An extra 20,000 university places will be made available for this autumn in a bid to cope with a surge in demand, the Chancellor announced today.
The places, which will be mainly for students studying science, technology, engineering and maths subjects, will be paid for out of a one-off £270 million University Modernisation Fund.
It comes following fears that hundreds of thousands of would-be students could miss out on places this autumn, as universities face a record rise in applications.
The Government had imposed a cap on extra places for UK and EU students studying at English universities, and last month funding chiefs confirmed that there would be 6,000 fewer places available this year than last year.
In his Budget speech today, Alistair Darling said the extra places would "allow us to strengthen our offer to our young people and ease parents' concern that their child's first taste of life after school or college will be a prolonged spell in the dole queue.
"We have seen in past recessions what a waste of potential this was and the long-term damage it caused."
He insisted that universities must make "efficiency savings" and focus their funds on "quality teaching and research."
The Chancellor said: "We are determined to achieve this without damaging key skills and our economic strengths.
"To help them do this, we are going to provide extra one-off funding of £270m in 2010-11, through a University Modernisation Fund.
"This will enable them to create 20,000 more university places, largely in key subjects like science, technology, engineering and maths, starting in September this year."
According to Ucas figures published last month, some 570,556 people applied for university by January 22, the first cut-off point for applications, up from 464,167 at the same point last year.
The 20,000 extra places will include 10,000 full-time honours degree places, 5,000 part-time honours degree places, and 5,000 foundation degree places, at a cost of £250 million over three years.
A further £20 million will be used by the funding council to look at improving efficiency in the higher education sector.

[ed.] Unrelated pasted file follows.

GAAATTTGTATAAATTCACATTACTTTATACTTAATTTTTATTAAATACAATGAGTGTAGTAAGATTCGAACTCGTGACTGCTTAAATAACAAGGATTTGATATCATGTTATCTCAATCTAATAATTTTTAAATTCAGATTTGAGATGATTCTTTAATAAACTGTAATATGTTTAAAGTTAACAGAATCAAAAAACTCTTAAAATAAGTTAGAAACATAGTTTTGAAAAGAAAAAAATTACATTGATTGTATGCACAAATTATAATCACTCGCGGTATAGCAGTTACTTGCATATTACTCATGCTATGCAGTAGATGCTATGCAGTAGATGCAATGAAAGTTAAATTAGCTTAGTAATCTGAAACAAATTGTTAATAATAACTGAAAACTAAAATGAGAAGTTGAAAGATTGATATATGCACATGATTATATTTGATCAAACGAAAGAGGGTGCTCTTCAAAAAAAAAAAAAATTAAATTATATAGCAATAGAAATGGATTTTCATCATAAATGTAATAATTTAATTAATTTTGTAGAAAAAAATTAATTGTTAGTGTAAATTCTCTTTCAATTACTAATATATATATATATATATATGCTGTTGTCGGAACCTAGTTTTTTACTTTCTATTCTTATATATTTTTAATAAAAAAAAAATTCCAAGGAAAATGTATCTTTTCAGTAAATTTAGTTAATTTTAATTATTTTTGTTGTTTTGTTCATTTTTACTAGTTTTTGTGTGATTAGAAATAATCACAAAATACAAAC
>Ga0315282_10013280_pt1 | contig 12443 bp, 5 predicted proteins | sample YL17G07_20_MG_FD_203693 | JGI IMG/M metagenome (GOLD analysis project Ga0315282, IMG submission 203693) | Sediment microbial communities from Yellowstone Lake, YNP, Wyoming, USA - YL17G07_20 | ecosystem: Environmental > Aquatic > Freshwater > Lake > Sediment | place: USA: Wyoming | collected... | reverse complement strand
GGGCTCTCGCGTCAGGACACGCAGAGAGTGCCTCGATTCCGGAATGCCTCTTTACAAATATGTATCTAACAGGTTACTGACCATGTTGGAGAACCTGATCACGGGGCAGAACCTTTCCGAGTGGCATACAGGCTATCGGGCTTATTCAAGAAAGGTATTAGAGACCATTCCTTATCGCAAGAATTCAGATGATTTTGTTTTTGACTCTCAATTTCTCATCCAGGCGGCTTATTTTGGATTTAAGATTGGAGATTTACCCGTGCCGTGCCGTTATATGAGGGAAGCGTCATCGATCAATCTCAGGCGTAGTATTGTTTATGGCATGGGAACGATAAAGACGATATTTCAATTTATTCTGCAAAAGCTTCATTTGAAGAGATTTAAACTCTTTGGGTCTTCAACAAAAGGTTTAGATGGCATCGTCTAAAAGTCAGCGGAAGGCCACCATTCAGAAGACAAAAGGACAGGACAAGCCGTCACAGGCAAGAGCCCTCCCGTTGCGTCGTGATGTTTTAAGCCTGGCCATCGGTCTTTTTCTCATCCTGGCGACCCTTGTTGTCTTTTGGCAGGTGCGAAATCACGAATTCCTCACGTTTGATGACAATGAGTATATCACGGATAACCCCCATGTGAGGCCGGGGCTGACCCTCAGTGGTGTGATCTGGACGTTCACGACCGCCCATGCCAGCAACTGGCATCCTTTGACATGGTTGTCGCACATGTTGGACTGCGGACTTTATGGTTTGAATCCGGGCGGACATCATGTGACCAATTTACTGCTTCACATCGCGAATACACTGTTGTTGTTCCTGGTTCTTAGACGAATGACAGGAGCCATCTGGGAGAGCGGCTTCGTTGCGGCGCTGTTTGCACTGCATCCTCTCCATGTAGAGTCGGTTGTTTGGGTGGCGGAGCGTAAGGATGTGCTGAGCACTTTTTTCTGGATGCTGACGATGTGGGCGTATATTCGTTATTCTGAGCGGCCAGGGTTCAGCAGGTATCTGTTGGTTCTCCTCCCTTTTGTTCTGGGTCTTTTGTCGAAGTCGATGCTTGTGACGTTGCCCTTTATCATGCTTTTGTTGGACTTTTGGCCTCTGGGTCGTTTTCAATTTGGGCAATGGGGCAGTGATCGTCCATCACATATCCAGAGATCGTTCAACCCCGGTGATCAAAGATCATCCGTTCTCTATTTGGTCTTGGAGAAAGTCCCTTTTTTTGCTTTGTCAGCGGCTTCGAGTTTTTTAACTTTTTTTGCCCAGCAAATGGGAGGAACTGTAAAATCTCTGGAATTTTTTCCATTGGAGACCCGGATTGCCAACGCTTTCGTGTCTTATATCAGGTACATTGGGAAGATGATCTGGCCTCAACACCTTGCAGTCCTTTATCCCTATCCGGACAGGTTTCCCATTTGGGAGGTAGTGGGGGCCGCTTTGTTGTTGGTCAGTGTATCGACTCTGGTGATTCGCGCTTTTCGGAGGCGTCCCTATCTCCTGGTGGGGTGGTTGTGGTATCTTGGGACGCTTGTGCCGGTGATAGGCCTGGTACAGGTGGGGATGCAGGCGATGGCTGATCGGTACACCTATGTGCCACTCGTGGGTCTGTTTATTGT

Sally Hunt, general secretary of the University and College Union (UCU) said: "Extra places for students should be a cause for celebration, but with jobs at risk in both universities and colleges we will inevitably see larger class sizes and increased workloads for staff who survive the cull. Anyone who doesn't think this will lead to a drop in the quality of education is sadly misguided.
"Other leading economies, such as France, Germany and America, are investing money in education, yet overall our government seems intent on doing the opposite."
Wes Streeting, president of the National Union of Students (NUS) said: "With record demand for places at a time of looming cuts, we welcome this urgent announcement to fund additional student places.
"The creation of additional student numbers for science, technology and maths will help to ensure that many students with the ability and aspiration to benefit from higher education will not be left out in the cold this autumn.
"It is vital however that these additional student places are fully funded and that those who are offered them receive full loan and grant entitlements. We await the full costings of these proposals and will scrutinise them carefully to ensure promises are kept and that the money is provided to deliver additional places."
Business Secretary Lord Mandelson said: "This further investment will allow universities and colleges to build on their success and continue to expand, offering 20,000 funded places this autumn through a range of degrees students want in the subjects which business and employers most need."
Universities will now be invited to bid for a share of the funding for extra places.Reuse content